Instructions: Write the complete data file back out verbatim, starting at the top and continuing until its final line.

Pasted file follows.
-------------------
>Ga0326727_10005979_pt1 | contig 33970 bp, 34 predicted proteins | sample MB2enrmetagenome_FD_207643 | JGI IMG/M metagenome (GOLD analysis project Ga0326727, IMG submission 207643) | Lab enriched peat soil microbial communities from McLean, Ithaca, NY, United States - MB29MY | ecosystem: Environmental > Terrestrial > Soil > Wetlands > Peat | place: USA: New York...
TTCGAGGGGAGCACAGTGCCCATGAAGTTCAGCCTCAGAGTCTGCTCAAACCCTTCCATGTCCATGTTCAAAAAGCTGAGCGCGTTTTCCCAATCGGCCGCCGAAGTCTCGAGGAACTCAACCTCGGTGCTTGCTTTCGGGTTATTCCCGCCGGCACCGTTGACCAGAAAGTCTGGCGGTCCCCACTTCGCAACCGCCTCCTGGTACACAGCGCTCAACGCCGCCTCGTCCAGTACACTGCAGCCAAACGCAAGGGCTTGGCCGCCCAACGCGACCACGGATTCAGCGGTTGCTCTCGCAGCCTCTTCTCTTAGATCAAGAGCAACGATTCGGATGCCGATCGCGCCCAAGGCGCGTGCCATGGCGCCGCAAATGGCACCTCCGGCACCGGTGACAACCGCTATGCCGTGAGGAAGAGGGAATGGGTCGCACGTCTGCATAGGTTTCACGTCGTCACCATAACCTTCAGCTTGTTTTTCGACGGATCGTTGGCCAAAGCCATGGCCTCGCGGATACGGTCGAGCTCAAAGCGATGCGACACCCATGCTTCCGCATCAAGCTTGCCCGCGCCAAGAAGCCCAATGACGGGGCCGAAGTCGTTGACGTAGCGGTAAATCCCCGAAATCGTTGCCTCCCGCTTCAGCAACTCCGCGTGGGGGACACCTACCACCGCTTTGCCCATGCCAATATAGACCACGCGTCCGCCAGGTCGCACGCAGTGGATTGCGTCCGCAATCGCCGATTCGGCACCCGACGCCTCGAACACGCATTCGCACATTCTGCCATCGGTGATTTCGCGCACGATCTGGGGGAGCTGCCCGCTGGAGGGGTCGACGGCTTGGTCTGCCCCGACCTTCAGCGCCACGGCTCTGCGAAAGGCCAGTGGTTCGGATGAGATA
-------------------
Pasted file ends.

>Ga0326727_10005979_pt1 | contig 33970 bp, 34 predicted proteins | sample MB2enrmetagenome_FD_207643 | JGI IMG/M metagenome (GOLD analysis project Ga0326727, IMG submission 207643) | Lab enriched peat soil microbial communities from McLean, Ithaca, NY, United States - MB29MY | ecosystem: Environmental > Terrestrial > Soil > Wetlands > Peat | place: USA: New York...
TTCGAGGGGAGCACAGTGCCCATGAAGTTCAGCCTCAGAGTCTGCTCAAACCCTTCCATGTCCATGTTCAAAAAGCTGAGCGCGTTTTCCCAATCGGCCGCCGAAGTCTCGAGGAACTCAACCTCGGTGCTTGCTTTCGGGTTATTCCCGCCGGCACCGTTGACCAGAAAGTCTGGCGGTCCCCACTTCGCAACCGCCTCCTGGTACACAGCGCTCAACGCCGCCTCGTCCAGTACACTGCAGCCAAACGCAAGGGCTTGGCCGCCCAACGCGACCACGGATTCAGCGGTTGCTCTCGCAGCCTCTTCTCTTAGATCAAGAGCAACGATTCGGATGCCGATCGCGCCCAAGGCGCGTGCCATGGCGCCGCAAATGGCACCTCCGGCACCGGTGACAACCGCTATGCCGTGAGGAAGAGGGAATGGGTCGCACGTCTGCATAGGTTTCACGTCGTCACCATAACCTTCAGCTTGTTTTTCGACGGATCGTTGGCCAAAGCCATGGCCTCGCGGATACGGTCGAGCTCAAAGCGATGCGACACCCATGCTTCCGCATCAAGCTTGCCCGCGCCAAGAAGCCCAATGACGGGGCCGAAGTCGTTGACGTAGCGGTAAATCCCCGAAATCGTTGCCTCCCGCTTCAGCAACTCCGCGTGGGGGACACCTACCACCGCTTTGCCCATGCCAATATAGACCACGCGTCCGCCAGGTCGCACGCAGTGGATTGCGTCCGCAATCGCCGATTCGGCACCCGACGCCTCGAACACGCATTCGCACATTCTGCCATCGGTGATTTCGCGCACGATCTGGGGGAGCTGCCCGCTGGAGGGGTCGACGGCTTGGTCTGCCCCGACCTTCAGCGCCACGGCTCTGCGAAAGGCCAGTGGTTCGGATGAGATA